[Sometimes this happens gradually then suddenly]. Some of them are just kind of slowly failing to adapt: drip by drip and then all of a sudden then suddenly the signs are there what you can see from the companies that have adapted so far, the ones that had planned for all that business disruption and other emergency plans, were able to make changes much quicker than those who never thought of it now.  

How do you know if you have resilient employees?

Ken Cooper: 

Ultimately, knowing we’ve got resilience is when you’re in a situation like this [COVID] and you can see how well the organization performs. It’s also something you could probably measure when it’s not there. Again, in the same way, you measure:

  • How are your employees? 
  • How is the organization responding? Is it responding strategically? 

I mean, there are tactical responses, of course, but [you have to evaluate these tactics against a broader context of] are companies being thoughtful and responding strategically once they have that opportunity. If not, are they constantly in react mode? You know we’ve been at this since January because when it started for us, it started really in Asia back in January. So all companies have been at this for a very long time now, meaning months. We don’t need to react and be in react mode. And if you still are in react mode, then I would just question are you as resilient as you maybe thought you were? Or are you thinking thoughtfully and strategically what are the next few months and years are going to look like. How are you going to react and how will you respond?

If you still are in react mode, then I would just question are you as resilient as you maybe thought you were?

Measuring Corporate Resilience

Dipti Sirisinahal

So whenever I think of measuring resiliency or measuring anything you think of it in 2 ways, there are leading indicators, and lagging indicators of things. [Lagging indicators here go back to Bob’s point about “adapt or die” and Ken’s point about understanding whether a company is responding strategically to situations as they arise].

Leading Indicators of Employee and Company Resilience

I feel resiliency has a lot of leading indicators, especially in the HR realm. 

  • One of those is succession planning. and when I’m talking about I’m not only talking about for key leadership positions. But if each of you know exactly at every level of your organization the critical talent that you have, whether it’s a single point of failure or whether somebody or some role that’s really critical to the business. Do you have succession plans around those roles? Not just for key leadership, but throughout the organization.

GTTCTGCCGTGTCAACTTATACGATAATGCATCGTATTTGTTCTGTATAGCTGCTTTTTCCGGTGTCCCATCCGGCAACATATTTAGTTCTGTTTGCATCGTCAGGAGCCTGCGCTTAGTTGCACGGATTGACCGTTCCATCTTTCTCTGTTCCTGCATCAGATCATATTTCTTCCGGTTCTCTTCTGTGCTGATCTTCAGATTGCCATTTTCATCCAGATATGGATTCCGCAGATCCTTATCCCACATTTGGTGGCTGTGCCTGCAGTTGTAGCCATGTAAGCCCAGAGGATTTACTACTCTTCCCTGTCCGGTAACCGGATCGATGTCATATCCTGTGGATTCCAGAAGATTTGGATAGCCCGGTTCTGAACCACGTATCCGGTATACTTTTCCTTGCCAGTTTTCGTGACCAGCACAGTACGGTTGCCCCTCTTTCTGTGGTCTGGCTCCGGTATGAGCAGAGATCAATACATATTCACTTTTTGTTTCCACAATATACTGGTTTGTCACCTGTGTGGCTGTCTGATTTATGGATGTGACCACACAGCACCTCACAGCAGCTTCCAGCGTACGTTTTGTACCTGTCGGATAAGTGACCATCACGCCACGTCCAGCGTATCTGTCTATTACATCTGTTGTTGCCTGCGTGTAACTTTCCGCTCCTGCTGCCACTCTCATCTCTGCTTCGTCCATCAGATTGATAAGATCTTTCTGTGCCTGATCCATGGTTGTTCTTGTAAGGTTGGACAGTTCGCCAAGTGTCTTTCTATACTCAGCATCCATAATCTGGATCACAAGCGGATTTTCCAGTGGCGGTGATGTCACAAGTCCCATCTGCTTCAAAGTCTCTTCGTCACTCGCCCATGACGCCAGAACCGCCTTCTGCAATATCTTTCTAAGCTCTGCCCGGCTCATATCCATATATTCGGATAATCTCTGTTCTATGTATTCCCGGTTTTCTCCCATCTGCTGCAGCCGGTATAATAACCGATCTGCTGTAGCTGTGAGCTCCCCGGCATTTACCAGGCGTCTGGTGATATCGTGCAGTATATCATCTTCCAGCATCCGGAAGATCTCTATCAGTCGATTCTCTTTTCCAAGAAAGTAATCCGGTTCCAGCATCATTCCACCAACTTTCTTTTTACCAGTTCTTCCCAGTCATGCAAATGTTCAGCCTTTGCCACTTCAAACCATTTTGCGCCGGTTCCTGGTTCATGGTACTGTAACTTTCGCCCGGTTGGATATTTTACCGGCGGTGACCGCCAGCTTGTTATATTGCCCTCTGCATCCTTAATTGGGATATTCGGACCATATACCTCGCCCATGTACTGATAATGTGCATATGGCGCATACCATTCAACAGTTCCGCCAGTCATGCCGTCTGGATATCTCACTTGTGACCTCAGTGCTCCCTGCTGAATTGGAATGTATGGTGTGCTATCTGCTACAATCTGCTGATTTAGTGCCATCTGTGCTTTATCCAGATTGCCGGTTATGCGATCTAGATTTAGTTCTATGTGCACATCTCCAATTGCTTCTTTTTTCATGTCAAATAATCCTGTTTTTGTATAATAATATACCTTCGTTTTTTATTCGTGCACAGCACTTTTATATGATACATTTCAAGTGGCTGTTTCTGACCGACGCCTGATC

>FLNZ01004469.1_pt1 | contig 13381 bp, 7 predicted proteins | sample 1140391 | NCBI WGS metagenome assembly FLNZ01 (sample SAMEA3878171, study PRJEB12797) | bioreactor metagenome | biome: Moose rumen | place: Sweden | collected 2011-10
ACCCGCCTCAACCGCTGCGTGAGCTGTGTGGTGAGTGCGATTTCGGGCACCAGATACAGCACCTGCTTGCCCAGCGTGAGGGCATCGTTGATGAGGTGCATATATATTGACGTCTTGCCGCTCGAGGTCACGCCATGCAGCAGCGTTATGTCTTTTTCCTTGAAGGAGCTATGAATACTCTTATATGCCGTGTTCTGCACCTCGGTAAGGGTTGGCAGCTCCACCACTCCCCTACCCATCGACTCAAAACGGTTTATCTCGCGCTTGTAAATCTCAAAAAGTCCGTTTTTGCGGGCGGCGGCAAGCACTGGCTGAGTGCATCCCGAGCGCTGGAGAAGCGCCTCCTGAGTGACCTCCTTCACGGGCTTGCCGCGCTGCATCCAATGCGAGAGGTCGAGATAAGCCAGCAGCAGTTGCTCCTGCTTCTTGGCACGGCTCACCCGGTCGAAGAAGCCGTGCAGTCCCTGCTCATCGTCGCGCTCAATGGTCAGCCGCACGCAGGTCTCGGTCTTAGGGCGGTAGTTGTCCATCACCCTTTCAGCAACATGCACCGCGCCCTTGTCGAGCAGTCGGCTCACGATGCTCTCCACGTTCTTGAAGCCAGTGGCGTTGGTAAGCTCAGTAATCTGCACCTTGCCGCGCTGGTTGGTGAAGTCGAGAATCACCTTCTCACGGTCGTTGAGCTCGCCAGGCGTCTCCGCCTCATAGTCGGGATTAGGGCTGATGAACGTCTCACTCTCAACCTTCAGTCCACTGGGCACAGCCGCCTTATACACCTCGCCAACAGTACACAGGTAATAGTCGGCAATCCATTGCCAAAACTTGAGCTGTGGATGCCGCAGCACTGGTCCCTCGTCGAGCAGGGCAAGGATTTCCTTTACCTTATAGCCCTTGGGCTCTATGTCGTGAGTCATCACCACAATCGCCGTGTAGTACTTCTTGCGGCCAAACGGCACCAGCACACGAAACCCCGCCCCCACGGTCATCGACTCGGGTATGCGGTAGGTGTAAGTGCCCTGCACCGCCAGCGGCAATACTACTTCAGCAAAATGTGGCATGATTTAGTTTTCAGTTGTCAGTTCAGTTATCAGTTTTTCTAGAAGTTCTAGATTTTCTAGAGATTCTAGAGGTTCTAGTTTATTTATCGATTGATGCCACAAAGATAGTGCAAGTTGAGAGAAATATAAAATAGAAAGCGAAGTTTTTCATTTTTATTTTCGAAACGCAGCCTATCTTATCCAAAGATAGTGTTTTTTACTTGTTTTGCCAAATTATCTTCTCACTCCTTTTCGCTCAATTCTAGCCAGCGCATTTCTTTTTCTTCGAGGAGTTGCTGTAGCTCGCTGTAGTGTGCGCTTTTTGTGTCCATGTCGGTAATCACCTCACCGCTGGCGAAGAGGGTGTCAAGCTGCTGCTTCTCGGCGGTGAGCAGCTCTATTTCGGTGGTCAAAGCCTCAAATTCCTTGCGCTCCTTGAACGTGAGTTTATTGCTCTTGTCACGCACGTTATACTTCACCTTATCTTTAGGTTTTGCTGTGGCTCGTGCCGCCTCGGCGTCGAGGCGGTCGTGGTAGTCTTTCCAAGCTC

• Workforce planning would be another example of a leading indicator where you kind of do a lot of scenario planning and you kind of incorporate the future scenarios into your present plans and year to year plans. And I think quite a few bigger companies are able to model themselves in the workforce planning scenario
  • The third leading indicator flows from engagement strategies. Those are fantastic ways to find out how resilient your culture is or may be, maybe not. How good is your decision making? How good are you at making people feel like they belong in your company?  Those are things that can really test if you are resilient or not. And from an organization health standpoint, really understanding every year and even currently, which of your part of the organization actually need some re-skilling? So, you know, with the Pandemic and with COVID right now, most organizations are thinking about having this thing in the IT area. What is new? And that’s important to really keep in mind and start working on. That would be my my kind of leading indicators.

How to Get the Full Webinar on Company Resilience

For access to the full recording hop on over to this page and we’ll send it straight to your inbox. The conversation was wide-ranging, also covering specific tactics to build workplace resilience, how to help employees navigate stress in a way that builds resiliency, and a rapid-fire section of top tips from these senior HR leaders.